• Resources available such as people and physical facilities
  • Management’s position on risk
  • Technology
  • Data
  • Suppliers
  • Third-party vendors

Management must approve all recovery strategies, which should align with organizational objectives and goals. Once the recovery strategies are developed and approved, you can then translate them into DRPs.

2. Disaster Recovery Planning Steps

The DRP process involves a lot more than simply writing the document. A business impact analysis (BIA) and risk analysis (RA) help determine areas to focus resources in the DRP process.

The BIA is useful in identifying the impacts of disruptive events, which makes it the starting point for risk identification within the DR context. It also helps generate the RTO and RPO.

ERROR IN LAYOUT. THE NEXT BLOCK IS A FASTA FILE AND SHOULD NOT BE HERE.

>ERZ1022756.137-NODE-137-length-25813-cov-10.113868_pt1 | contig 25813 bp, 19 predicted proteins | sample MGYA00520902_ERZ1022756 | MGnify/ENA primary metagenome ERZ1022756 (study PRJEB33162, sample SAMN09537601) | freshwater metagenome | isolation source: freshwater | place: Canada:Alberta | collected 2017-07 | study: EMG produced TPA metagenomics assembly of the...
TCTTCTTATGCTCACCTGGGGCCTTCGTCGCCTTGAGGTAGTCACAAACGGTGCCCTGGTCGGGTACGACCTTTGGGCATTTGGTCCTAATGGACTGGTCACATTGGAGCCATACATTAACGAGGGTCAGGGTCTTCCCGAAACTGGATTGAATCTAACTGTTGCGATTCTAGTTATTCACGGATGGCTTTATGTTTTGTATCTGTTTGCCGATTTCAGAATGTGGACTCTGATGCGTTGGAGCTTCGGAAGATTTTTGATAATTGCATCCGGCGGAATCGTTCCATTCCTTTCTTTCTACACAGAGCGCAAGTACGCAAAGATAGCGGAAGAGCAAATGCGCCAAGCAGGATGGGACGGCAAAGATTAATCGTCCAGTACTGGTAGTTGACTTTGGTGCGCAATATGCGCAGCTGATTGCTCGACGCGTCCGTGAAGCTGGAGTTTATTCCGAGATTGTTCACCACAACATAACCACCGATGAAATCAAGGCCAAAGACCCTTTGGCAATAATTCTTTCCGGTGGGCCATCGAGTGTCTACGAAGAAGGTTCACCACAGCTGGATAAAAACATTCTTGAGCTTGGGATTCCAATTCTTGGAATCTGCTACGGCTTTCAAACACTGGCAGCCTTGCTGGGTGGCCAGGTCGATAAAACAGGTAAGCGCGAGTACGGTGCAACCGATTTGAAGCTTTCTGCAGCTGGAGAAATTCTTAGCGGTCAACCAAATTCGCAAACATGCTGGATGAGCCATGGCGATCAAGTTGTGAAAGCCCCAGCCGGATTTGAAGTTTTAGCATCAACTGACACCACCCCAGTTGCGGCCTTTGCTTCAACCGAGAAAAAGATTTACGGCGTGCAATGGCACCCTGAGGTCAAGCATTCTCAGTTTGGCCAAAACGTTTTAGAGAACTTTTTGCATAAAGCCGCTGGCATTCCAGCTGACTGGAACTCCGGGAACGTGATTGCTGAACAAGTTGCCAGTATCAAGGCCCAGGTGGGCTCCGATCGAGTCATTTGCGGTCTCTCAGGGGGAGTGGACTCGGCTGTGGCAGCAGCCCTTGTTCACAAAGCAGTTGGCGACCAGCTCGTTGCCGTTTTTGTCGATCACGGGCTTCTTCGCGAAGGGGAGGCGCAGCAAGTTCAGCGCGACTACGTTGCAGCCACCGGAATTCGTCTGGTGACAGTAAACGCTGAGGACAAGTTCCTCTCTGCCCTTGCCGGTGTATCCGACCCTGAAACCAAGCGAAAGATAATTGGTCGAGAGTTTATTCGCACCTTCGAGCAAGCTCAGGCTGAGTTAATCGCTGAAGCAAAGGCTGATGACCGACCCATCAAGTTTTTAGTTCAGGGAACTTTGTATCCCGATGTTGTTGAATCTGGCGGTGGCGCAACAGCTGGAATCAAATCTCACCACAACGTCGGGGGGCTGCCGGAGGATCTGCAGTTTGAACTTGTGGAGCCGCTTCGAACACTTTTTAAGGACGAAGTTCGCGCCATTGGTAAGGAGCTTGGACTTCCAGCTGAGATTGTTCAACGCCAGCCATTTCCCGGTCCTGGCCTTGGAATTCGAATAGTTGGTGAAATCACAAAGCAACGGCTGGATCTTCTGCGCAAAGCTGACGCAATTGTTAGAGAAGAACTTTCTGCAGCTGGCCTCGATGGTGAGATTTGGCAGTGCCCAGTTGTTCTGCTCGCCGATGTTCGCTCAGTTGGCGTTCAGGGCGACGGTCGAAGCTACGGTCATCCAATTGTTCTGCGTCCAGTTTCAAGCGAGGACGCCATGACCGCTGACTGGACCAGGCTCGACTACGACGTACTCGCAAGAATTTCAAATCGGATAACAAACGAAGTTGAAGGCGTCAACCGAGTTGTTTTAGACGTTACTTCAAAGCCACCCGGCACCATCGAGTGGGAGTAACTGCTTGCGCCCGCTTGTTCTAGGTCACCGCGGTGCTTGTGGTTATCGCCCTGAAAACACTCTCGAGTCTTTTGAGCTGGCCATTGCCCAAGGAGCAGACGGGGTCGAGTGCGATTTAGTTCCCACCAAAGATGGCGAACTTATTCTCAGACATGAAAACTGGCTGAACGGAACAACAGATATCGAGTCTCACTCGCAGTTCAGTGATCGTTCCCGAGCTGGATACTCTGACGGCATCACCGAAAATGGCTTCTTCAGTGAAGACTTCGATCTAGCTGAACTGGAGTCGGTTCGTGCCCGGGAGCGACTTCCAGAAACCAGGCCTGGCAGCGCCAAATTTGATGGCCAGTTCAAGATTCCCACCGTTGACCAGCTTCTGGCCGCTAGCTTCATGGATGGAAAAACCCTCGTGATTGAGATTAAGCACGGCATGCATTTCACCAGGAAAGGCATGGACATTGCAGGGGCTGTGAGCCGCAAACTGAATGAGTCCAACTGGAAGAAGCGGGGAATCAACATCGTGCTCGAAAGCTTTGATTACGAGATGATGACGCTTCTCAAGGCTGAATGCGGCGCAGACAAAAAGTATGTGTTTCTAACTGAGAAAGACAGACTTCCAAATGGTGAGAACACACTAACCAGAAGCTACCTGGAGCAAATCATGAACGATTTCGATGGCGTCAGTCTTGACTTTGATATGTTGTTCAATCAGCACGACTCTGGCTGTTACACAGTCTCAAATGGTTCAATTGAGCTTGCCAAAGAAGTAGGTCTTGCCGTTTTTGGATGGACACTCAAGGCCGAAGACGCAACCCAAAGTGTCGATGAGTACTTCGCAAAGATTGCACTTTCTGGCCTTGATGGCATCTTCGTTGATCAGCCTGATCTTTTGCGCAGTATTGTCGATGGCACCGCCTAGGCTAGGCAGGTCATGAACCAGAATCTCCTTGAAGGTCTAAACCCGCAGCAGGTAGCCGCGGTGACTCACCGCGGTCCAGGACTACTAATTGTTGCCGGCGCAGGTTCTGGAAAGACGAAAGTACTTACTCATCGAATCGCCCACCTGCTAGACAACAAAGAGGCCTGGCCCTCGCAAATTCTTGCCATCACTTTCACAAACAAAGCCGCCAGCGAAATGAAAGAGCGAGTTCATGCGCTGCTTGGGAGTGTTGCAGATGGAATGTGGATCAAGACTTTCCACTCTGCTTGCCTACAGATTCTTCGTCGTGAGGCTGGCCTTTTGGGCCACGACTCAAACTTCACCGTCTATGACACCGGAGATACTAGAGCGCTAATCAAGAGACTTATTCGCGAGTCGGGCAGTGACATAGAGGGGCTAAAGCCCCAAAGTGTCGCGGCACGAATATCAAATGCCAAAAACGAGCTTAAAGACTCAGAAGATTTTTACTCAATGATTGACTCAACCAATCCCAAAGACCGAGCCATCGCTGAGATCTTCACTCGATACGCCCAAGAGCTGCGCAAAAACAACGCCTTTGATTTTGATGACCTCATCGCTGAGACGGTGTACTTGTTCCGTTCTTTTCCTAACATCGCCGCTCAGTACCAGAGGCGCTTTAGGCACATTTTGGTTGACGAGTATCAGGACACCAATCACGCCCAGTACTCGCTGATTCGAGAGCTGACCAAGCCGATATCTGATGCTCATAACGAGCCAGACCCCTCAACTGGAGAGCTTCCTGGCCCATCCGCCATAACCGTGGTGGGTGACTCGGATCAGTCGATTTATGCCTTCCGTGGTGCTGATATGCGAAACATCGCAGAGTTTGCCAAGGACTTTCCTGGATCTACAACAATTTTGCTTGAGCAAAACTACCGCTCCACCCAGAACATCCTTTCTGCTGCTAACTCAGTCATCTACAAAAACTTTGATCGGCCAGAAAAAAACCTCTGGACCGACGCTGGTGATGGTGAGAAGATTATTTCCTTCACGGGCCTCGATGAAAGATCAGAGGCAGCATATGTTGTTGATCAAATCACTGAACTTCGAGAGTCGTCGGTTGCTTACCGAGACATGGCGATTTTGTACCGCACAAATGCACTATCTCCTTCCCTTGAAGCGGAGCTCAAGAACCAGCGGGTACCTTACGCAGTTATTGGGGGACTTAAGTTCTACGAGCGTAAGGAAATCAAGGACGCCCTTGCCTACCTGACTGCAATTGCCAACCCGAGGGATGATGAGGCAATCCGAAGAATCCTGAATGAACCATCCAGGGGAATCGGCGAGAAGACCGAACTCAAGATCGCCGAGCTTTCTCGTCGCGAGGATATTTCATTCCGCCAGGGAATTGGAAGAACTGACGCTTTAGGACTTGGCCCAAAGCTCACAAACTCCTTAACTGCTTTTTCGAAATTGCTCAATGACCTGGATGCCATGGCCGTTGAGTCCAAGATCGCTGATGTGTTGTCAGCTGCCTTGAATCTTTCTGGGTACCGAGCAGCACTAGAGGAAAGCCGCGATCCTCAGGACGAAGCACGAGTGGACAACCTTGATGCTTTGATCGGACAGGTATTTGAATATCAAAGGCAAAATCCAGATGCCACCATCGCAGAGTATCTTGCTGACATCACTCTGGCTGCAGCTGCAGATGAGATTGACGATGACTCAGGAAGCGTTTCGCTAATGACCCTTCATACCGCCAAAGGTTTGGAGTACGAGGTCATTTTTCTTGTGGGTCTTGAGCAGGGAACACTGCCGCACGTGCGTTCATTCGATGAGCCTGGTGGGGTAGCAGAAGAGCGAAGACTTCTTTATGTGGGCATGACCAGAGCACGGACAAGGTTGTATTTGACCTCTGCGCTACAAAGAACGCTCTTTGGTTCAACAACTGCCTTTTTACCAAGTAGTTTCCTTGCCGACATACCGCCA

The risk analysis identifies vulnerabilities and threats that could disrupt the normal operations of processes and systems highlighted in the BIA. The RA also assesses the likelihood of the occurrence of a disruptive event and helps outline its potential severity.

A DR plan checklist has the following steps:

  • Establishing the activity scope
  • Gathering the relevant network infrastructure documents
  • Identifying severe threats and vulnerabilities as well as the organization’s critical assets
  • Reviewing the organization’s history of unplanned incidents and their handling
  • Identifying the current DR strategies
  • Identifying the emergency response team
  • Having the management review and approve the DRP
  • Testing the plan
  • Updating the plan
  • Implementing a DR plan audit

3. Creating a DRP